As we try to make sense of Friday night's utter debacle and look to where the football program may be headed, we're given a ray of sunshine in the prospect of a dawning basketball season. But do football woes translate into basketball glee?
I put on my Danny Neckel hat to find out.
This chart tracks football's win percentage in blue against men's basketball's win percentage in orange, starting with the 1974-75 season. Why that year? It was the season that both Sonny Randle and Terry Holland were in their first year coaching.
What this shows me is that when one is doing well, the other is struggling. You can see the Ralph Sampson era set against the depths of Dick Bestwick's tenure, and the steady growth under Tony Bennett contrasting with the roller-coaster decline under Mike London.
There is a six-year period in particular that illustrates this trend. In 1996, the football team went 7-5 and lost in the Carquest Bowl. In the 1996-97 basketball season, the Hoos were 18-13 under Jeff Jones and bowed out in the first round of the NCAA Tournament. Both teams had a winning percentage around 0.58 (0.583 for football, 0.581 for basketball). Over the next three years, football would peak at 9-3 and a win percentage of 0.750. Basketball, meanwhile, cratered out with back-to-back losing seasons and Jones' dismissal. But by 2002, basketball had posted three winning seasons while football sputtered down to a 0.417 winning percentage in Al Groh's first year.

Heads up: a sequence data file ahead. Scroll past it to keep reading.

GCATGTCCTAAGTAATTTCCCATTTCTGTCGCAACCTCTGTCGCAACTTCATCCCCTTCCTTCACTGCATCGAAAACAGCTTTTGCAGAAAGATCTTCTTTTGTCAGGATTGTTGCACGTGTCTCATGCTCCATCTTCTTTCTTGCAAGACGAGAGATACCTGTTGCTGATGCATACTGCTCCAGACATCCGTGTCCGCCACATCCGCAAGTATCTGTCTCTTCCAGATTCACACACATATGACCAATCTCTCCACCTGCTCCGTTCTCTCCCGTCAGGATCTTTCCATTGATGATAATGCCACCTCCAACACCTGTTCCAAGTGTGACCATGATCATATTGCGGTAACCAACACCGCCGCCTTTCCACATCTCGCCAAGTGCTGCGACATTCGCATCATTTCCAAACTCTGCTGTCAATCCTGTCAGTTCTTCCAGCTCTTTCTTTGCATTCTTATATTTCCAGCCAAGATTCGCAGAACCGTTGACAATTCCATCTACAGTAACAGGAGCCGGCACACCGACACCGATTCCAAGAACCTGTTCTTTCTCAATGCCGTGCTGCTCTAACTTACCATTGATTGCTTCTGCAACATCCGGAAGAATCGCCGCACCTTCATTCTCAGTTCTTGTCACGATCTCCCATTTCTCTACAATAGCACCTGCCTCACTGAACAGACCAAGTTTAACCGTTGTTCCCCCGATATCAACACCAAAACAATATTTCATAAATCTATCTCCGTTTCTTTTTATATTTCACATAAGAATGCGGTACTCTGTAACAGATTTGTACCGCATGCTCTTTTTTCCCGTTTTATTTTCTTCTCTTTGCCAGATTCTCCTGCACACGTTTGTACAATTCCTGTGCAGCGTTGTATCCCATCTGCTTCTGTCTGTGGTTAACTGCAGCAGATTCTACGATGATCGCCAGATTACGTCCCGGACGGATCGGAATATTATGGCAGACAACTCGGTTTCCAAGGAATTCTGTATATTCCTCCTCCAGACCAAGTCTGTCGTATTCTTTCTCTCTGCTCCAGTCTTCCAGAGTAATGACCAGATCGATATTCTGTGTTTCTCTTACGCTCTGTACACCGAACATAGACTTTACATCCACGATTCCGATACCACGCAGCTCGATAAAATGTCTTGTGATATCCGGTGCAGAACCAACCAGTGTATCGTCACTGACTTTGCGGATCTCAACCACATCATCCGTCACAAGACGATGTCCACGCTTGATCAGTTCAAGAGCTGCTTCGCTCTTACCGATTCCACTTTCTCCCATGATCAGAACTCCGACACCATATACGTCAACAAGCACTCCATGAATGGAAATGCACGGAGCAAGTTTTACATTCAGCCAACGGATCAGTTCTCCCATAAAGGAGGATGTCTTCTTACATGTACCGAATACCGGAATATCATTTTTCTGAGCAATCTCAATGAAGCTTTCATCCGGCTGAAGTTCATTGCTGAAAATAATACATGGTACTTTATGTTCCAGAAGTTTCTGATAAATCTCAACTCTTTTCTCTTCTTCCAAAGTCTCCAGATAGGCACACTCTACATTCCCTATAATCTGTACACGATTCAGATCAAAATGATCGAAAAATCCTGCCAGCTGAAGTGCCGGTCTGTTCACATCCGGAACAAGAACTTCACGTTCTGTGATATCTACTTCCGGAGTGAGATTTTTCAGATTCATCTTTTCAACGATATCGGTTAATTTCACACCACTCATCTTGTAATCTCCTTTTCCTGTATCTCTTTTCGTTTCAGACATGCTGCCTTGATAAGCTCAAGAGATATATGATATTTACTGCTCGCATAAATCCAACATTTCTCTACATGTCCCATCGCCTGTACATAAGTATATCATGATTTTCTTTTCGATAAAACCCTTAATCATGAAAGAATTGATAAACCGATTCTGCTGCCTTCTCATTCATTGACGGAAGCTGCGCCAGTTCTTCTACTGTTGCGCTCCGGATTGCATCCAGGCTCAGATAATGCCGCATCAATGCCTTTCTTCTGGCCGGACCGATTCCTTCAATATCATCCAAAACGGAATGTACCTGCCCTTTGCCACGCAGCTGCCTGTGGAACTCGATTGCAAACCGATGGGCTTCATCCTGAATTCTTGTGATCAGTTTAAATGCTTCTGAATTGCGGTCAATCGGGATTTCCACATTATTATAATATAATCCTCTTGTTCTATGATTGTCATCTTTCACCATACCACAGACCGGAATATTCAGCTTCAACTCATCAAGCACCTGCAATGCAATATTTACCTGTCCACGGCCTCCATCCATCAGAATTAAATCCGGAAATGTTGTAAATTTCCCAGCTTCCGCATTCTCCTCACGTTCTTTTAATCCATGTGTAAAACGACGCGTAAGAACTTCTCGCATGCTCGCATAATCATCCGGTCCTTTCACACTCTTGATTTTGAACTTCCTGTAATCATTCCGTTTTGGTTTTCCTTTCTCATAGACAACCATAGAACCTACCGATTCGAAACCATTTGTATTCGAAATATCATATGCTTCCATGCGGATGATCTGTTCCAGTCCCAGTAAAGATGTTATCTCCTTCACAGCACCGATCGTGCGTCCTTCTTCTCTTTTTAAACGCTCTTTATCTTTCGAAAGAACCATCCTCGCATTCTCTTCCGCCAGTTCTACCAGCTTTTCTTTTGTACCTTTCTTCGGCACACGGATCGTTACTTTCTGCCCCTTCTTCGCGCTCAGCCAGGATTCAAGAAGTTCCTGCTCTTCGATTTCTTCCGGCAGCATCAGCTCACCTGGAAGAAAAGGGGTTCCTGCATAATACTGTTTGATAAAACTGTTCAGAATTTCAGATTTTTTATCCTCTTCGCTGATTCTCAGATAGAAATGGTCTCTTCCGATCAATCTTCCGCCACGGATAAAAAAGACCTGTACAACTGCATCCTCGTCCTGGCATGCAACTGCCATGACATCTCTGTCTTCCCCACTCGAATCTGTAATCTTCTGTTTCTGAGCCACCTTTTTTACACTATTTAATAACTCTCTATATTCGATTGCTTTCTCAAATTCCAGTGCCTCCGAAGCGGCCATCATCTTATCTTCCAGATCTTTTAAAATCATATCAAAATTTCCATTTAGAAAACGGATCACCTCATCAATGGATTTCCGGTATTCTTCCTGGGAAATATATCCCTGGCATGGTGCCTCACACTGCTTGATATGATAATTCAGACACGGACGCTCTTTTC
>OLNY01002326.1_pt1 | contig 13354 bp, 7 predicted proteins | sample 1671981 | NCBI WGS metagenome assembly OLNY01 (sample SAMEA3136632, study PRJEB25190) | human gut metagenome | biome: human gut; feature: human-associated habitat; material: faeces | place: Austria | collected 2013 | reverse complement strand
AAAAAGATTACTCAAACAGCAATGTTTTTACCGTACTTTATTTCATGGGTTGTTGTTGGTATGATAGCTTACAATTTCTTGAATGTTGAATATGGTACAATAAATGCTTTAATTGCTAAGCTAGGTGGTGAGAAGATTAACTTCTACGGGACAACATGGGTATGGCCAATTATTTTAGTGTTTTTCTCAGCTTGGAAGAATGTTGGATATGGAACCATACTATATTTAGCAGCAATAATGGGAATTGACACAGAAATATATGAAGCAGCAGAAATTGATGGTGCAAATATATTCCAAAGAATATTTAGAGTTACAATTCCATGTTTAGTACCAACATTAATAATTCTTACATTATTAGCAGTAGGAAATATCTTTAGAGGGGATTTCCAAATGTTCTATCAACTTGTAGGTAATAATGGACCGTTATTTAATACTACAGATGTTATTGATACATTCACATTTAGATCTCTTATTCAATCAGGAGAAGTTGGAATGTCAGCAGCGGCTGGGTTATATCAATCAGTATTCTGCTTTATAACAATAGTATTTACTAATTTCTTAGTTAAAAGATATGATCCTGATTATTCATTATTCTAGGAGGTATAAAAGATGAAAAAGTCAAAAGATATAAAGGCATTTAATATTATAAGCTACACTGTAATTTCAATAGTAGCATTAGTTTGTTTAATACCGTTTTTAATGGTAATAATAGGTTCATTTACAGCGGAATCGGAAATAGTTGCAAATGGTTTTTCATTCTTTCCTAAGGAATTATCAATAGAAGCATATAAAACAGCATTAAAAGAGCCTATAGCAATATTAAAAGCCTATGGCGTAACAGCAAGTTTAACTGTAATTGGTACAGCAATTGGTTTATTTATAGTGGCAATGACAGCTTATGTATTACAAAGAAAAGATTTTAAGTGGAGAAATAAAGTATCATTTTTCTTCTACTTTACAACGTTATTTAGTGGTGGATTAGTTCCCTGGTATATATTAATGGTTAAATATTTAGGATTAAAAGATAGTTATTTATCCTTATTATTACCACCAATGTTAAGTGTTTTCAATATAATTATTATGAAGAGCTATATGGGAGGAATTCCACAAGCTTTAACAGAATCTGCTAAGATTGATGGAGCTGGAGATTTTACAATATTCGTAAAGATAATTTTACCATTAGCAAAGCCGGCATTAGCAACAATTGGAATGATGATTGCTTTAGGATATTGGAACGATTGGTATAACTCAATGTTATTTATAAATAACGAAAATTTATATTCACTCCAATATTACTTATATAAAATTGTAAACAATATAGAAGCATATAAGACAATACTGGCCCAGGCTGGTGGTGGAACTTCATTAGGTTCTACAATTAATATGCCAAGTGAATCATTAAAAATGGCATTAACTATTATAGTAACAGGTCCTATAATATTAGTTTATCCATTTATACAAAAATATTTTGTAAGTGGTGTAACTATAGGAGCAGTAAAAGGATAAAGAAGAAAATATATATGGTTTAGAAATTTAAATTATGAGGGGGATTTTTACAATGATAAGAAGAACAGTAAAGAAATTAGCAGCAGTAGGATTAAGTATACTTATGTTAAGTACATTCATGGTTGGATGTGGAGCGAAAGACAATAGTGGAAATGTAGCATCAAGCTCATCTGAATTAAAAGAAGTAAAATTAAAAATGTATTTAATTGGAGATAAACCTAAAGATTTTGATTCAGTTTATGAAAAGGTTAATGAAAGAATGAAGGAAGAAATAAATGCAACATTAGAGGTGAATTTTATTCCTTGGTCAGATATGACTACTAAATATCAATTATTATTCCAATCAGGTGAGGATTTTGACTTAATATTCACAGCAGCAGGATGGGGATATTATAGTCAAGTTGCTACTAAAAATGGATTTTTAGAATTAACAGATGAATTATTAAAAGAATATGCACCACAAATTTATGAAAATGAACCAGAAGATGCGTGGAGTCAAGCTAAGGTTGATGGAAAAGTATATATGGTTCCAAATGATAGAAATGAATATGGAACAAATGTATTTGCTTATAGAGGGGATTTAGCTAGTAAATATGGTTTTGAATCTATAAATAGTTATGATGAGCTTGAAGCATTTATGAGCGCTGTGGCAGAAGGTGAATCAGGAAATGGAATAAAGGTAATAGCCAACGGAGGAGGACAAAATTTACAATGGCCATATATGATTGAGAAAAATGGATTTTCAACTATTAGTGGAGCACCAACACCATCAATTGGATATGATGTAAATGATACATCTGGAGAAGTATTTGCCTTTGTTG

You can see pure wins in the chart below.
In the history of college athletics, only one school has held both the football and basketball national titles in the same academic year: Florida, whose 2007 BCS title came in the midst of its basketball two-peat. So it is certainly too much to expect for both programs to soar to those kinds of heights together. But if uncompromised excellence is the mantra, it doesn't seem like too much to expect consistent winning from both.